Afghan President Ashraf Ghani, center, holds a press conference in Kabul on Feb. 16, 2019, the day after announcing he won the presidential election. Ghani beat former Afghan President Hamid Karzai, left, for second place. (AP Photo/Rahmat Gul)
Hours after outgoing President Ashraf Ghani claimed victory in last year’s presidential election, the international community leapt to his defense. “I want to congratulate President Ashraf Ghani on his victory in the presidential election,” said United Nations Secretary-General Antonio Guterres.
As Ghani was taking the stage to deliver his victory speech, he was interrupted with chants of “Get Out” by demonstrators from the Mohammadzada tribe in eastern Afghanistan.
The support for Ghani is particularly striking because in recent weeks, there have been worrying signs that the international community is beginning to lose faith in Afghanistan’s political process. Ghani and the Afghan parliament were held responsible for a near-complete failure to conduct a fair election. Accusations of vote rigging and intimidation were widespread. Hamid Karzai, former president, refused to recognize Ghani’s win. Although several members of the Afghan electoral oversight body signed a declaration backing Ghani’s candidacy, it’s unclear if they’ll be paid the promised salaries. And Ghani’s surprise election win came amid allegations that his allies turned a blind eye to the influence of warlords in Afghanistan’s politics, a problem that plagues all of the nation’s institutions.
“I repeat, I welcome the President’s victory and the strong support he has from the international community, including the UN,” said Guterres.
“But I am deeply disappointed that no international organizations, civil society, or Afghan media teams have been granted access to the entire election process,” he added.
Addressing the opposition after the polls closed on April 20, Ghani insisted that he wasn’t trying to “seize power” and that the election would produce a “president of every Afghan.” He highlighted the significance of his victory, saying, “We are going to be faced with a lot of enemies, but I’m confident that you will be victorious.” And Ghani celebrated the value of reconciliation. “We are here to work for reconciliation with the moderate majority of the Afghan people, so that we can build our country based on … respect and inclusiveness.”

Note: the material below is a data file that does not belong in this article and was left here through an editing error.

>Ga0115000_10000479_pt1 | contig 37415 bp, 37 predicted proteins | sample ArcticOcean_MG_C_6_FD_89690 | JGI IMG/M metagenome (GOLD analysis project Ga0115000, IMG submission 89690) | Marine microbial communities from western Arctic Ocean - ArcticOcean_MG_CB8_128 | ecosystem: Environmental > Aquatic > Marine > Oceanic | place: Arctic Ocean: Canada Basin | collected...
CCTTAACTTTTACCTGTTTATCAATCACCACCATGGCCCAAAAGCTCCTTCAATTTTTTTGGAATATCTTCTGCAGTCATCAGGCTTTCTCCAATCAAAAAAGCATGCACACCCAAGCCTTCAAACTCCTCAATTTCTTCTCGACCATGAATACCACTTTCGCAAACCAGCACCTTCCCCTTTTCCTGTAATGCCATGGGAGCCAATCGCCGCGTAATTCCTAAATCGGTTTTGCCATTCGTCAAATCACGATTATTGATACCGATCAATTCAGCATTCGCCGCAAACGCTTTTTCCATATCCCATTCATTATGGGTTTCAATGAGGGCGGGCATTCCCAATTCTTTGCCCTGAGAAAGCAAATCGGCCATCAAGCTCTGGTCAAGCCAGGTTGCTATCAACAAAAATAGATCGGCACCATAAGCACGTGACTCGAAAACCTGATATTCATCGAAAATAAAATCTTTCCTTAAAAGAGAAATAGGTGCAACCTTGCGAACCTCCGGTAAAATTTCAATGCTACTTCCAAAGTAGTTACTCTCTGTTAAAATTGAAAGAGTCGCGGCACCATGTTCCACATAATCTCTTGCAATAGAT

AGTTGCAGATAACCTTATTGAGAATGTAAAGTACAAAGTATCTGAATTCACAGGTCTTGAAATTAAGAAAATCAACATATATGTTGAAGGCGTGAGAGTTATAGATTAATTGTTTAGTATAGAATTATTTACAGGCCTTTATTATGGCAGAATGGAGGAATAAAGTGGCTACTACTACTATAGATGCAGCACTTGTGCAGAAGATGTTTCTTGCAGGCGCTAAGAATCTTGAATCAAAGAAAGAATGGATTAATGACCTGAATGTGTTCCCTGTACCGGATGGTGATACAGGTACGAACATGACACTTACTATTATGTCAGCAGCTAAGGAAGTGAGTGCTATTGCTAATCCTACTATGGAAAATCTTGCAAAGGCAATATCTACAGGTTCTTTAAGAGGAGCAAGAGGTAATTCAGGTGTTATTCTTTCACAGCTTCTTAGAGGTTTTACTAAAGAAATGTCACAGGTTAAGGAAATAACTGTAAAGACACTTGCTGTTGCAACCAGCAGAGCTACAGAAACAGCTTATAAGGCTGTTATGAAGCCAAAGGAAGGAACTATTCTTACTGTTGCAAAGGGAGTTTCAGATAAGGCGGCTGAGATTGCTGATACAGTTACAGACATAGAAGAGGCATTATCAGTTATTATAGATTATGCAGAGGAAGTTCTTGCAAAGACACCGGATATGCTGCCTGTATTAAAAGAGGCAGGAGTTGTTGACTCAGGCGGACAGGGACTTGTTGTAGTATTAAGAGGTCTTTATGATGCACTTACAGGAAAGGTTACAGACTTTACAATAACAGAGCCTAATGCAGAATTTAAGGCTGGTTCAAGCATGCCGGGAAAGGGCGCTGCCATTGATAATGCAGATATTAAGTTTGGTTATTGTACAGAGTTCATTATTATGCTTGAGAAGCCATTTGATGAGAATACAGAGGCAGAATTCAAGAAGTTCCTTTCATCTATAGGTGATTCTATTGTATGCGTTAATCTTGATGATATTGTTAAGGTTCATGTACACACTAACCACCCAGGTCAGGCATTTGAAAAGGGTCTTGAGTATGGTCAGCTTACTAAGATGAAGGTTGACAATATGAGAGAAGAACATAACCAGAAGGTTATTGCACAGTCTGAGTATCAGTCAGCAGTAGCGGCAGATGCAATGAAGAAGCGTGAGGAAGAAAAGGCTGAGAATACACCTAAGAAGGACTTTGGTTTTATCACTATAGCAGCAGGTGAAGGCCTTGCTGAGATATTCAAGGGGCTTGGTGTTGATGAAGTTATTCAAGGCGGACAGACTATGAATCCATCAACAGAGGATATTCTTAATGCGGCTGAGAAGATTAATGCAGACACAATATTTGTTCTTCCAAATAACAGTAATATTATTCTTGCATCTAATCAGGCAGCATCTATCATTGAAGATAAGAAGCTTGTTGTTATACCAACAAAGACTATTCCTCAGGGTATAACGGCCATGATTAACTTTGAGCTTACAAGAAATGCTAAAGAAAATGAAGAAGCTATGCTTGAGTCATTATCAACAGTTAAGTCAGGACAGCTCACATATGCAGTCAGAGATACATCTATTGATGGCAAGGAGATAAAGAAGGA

But Ghani’s words were a far cry from those he made just two years ago. “Now, we need to make a plan to build a new, inclusive, stable, and prosperous Afghan nation,” he said in May 2017, after announcing the results of the 2014 election. By the end of that year, Ghani had ousted his chief of staff, and also announced his signature on the government’s anti-corruption decree. But there were few signs that he had worked to fight corruption and establish a more inclusive government.
“The extent of the fraud is almost beyond imagination,” said Ian Martin, International Crisis Group’s Afghanistan analyst.
The mistrust among Afghanistan’s political elites has been growing, according to Martin. A report commissioned by the Afghan parliament found that at least 100 seats in the parliament had been influenced by warlords who forced their supporters into voting for Ghani, effectively using the election as a proxy war. The parliament’s membership has been reduced to 113 seats because of allegations of election fraud.
“This is real state capture,” said Martin. “You have a system which has been out of balance to have the legal powers over the legal structures of government.”
Despite the skepticism regarding the legitimacy of the election, it’s hard to imagine the international community abandoning Kabul anytime soon. Over the past two decades, they’ve poured billions of dollars into Afghanistan in an effort to beat back Taliban insurgency and establish stable, strong democracy. It’s therefore unlikely that a civilian government would be able to assume control of the military without international support.
“The election was a clear failure,” said Zubair Balkhi, senior associate for South Asia at the Atlantic Council’s Rafik Hariri Center for the Middle East. “But a major challenge is to start implementing the results of the election while ensuring that it is credible.”